Before Hood started designing Splash Pad Park in 1999, for example, it was a deserted traffic island under Oakland's I-580 freeway. "Some people wanted it to be a dog park, others wanted an underground creek, and a few wanted something completely different," says longtime Oakland resident Ken Katz, 67. Today, it's all of the above -- and then some. Cement tiles blanket the apron in front of an amoeba-shaped fountain, engraved with the names of the donors who made the installation possible. Grassy knolls are dotted with palm trees from the original island, as well as newly planted dogwood, a water-hungry plant that thrives off the underlying swampland. "It's a hybrid space," Hood says. "Everyone can find a way in." And they do. Every Saturday, the park hosts a massively popular farmers' market and concert series.
This is public space as Hood believes it should be: multitasking, respectful of the land, rooted in -- and watered by -- the community. "Think about the history of civilization," Hood tells me, as if I'm one of his architecture students at UC Berkeley. "The agora, the piazza, the theater, the street, the Colosseum -- we define ourselves in the public realm. And in America, our public realm is sad. We have to be told how to act." He deepens his voice. "Sit here, look there,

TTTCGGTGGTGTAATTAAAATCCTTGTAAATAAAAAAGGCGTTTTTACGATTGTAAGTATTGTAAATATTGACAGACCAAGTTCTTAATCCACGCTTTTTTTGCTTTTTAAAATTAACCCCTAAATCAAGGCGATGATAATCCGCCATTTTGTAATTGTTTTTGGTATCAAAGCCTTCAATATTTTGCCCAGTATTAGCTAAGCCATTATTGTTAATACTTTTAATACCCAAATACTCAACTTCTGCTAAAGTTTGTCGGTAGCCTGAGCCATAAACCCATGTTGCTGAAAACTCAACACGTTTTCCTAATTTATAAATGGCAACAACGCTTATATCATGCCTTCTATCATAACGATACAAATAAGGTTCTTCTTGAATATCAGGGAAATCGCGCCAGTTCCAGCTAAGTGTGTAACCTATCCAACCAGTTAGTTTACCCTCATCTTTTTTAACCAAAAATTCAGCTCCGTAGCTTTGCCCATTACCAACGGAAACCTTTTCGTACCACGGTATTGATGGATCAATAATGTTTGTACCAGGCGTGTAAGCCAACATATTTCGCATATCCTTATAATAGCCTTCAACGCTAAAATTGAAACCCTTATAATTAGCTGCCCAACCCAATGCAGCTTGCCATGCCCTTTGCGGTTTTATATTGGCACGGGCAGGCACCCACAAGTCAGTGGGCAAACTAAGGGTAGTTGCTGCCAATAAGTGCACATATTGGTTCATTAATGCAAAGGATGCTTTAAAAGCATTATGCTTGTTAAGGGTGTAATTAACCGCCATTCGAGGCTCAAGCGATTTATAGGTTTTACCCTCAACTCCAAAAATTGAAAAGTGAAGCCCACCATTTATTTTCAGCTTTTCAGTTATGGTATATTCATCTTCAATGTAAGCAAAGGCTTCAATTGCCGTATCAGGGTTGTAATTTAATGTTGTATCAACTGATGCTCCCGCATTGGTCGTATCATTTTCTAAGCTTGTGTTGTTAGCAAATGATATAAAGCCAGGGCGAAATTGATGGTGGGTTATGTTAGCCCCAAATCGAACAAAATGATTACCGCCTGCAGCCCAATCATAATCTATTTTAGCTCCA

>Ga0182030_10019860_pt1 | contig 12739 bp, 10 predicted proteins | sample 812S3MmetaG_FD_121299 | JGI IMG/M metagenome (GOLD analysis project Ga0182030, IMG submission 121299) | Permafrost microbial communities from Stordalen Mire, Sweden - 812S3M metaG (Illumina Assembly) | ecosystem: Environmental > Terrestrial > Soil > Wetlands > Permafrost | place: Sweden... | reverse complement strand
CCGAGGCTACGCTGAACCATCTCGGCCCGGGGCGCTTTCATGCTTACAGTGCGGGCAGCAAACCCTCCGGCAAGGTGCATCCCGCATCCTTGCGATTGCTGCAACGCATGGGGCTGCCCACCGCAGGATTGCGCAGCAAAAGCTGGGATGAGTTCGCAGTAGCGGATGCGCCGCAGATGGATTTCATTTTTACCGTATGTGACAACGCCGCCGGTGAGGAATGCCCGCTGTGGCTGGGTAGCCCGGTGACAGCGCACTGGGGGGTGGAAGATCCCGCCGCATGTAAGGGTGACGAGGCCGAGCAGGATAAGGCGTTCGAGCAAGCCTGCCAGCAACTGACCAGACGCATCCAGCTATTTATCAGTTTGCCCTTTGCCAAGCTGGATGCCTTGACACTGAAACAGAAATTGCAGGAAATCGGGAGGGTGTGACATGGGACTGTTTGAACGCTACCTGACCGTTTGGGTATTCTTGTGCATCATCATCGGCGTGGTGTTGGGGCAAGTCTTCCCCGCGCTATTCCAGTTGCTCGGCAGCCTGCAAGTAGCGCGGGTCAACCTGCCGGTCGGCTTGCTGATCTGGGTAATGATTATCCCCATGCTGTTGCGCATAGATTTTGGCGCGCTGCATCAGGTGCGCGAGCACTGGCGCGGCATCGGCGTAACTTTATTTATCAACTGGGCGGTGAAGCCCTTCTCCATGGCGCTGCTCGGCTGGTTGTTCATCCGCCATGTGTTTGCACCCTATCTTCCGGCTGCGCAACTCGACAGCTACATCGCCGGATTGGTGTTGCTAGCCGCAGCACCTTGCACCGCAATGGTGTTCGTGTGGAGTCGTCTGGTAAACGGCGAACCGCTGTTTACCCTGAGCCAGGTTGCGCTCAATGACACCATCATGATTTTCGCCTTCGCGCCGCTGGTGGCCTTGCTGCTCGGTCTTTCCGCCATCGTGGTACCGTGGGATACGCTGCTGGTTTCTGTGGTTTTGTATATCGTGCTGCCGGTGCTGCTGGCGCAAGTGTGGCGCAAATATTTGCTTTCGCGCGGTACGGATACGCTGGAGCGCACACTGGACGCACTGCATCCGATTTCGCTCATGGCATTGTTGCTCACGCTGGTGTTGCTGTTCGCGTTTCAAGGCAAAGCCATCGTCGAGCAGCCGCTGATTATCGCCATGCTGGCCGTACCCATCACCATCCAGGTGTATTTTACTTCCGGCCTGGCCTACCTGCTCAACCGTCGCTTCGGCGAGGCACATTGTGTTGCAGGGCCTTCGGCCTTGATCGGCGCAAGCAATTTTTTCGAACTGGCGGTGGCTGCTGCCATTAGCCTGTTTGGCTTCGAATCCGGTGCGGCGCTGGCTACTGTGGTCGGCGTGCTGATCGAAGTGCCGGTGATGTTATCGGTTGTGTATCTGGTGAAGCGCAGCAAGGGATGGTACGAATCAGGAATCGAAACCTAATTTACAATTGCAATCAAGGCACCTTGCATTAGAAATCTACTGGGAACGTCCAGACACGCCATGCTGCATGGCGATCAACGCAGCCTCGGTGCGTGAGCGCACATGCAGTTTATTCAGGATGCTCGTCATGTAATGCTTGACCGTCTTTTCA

El gran desafío para quienes tienen la responsabilidad de gestionar las ciudades es buscar formas de involucrar cada vez más a los ciudadanos en la planificación, implementación y control de reformas que tiendan a humanizar el espacio público (algo que viene haciendo el Ministerio de Desarrollo Urbano en la Ciudad de Buenos Aires).